It’s amazing what you can find when you slow down from the busy rush of the day and go wandering around for a peaceful walk instead, like a tree covered in star jelly. This strange and rare substance has been baffling scientists for centuries and the cause of it remains unknown even to modern studies. According to ancient medical texts dating from as early as the thirteenth century, this translucent gelatinous phenomenon is the remnants of stars that have fallen to earth, being called various names along that theme such as star-slime, star-shot, or astral jelly.
Many different theories have been put forth as to what this substance really is because space jelly seems pretty far fetched but surprisingly it’s at least as believable as the alternative suggestions. The most plausible of the explanations is a fungus called Tremella fuciformis, or white jelly mushroom, which bears a similar resemblance of a frosty translucency but grows in frond-like clusters that look more like an ocean plant, whereas star jelly is a bit more translucent and a little less milky in color and forms in clumps with a consistency of jello. Several other slime molds are also offered as potential candidates for star jelly, but they bear even less physical similarities to star jelly examples than the white jelly mushroom.
Another unlikely but popular theory is that star jelly is really partially digested spawn jelly from frogs or toads that has been regurgitated by predators, or possibly even the oviducts of an eaten amphibian. Examples of these regurgitated bits have been studied and photographed, but also don’t visually resemble the substance we call star jelly which maintains consistent characteristics without much variation.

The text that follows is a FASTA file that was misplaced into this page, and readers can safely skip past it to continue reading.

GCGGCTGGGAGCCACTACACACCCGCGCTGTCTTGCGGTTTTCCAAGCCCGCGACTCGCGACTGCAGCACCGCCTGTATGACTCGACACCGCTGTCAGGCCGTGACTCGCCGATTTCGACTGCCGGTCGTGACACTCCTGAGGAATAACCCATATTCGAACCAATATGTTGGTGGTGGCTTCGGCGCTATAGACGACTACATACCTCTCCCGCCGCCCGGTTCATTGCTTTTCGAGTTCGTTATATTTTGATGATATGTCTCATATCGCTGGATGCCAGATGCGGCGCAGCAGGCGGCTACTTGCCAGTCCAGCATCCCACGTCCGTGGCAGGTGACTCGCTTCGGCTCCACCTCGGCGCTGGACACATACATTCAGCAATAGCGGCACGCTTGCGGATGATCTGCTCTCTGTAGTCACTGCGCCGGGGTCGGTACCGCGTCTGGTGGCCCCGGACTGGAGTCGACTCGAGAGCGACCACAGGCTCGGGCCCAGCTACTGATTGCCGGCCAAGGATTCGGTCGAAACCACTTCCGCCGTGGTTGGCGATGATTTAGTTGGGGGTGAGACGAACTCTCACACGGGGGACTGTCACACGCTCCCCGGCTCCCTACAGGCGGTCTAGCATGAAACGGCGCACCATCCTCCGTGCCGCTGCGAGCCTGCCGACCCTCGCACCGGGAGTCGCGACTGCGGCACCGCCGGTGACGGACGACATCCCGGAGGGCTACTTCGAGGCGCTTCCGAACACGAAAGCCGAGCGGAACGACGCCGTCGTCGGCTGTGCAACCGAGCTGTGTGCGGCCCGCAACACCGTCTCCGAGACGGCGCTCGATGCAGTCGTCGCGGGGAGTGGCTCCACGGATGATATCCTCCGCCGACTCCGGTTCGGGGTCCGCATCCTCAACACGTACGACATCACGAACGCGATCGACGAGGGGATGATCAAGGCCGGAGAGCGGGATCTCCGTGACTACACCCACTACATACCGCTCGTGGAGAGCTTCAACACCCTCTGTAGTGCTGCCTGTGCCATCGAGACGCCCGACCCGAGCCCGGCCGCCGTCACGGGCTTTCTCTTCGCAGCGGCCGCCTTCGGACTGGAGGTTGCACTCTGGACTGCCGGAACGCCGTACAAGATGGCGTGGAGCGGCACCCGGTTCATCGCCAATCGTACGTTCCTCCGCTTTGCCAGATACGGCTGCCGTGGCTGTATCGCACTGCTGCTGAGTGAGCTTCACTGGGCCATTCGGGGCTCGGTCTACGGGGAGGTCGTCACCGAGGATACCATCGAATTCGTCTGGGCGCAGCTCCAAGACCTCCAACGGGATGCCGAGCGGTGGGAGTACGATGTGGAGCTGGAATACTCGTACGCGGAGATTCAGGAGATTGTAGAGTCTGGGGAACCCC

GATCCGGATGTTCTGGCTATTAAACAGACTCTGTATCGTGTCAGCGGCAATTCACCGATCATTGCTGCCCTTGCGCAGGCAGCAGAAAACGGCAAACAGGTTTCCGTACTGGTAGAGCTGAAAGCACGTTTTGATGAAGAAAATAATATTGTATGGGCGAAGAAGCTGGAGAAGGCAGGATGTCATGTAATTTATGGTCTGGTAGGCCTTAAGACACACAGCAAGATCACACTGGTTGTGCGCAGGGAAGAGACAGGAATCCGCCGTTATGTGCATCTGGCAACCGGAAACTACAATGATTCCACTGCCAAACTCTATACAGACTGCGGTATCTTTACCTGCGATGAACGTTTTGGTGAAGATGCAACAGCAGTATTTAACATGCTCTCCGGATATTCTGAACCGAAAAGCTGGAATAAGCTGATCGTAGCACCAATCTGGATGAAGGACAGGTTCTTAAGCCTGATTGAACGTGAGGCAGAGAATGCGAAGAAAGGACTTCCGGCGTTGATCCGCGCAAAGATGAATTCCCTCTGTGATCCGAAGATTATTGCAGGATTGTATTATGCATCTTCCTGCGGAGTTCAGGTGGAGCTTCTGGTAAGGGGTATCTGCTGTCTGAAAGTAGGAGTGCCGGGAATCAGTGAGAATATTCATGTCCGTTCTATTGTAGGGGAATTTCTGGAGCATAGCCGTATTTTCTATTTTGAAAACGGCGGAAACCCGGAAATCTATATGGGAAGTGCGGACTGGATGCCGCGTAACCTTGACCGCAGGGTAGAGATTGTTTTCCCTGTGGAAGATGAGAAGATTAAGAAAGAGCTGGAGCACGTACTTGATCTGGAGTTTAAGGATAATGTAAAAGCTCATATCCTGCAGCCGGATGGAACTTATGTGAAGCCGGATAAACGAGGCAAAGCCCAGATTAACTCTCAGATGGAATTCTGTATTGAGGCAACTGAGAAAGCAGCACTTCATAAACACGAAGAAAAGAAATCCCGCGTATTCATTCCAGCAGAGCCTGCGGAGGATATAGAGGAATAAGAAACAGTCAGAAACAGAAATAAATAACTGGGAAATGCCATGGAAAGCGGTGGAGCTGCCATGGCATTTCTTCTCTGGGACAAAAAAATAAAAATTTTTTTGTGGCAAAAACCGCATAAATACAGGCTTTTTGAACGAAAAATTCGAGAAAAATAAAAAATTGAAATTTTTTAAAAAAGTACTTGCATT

Some also have suggested a freshwater algae as the culprit, however the algae would have to do some pretty significant stunt work to lose its green color and deteriorate into a gel rather than the mush plant material it very clearly looks like. It also doesn’t explain the examples of star jelly found in places like on trees or on farmland away from water bodies.
Despite the unlikeliness of a jelly substance surviving a fall to earth from space on the tail of a shooting star, many of the reports of star jelly have been linked to meteor showers and falling stars seeming to occur the morning after the nighttime aerial display.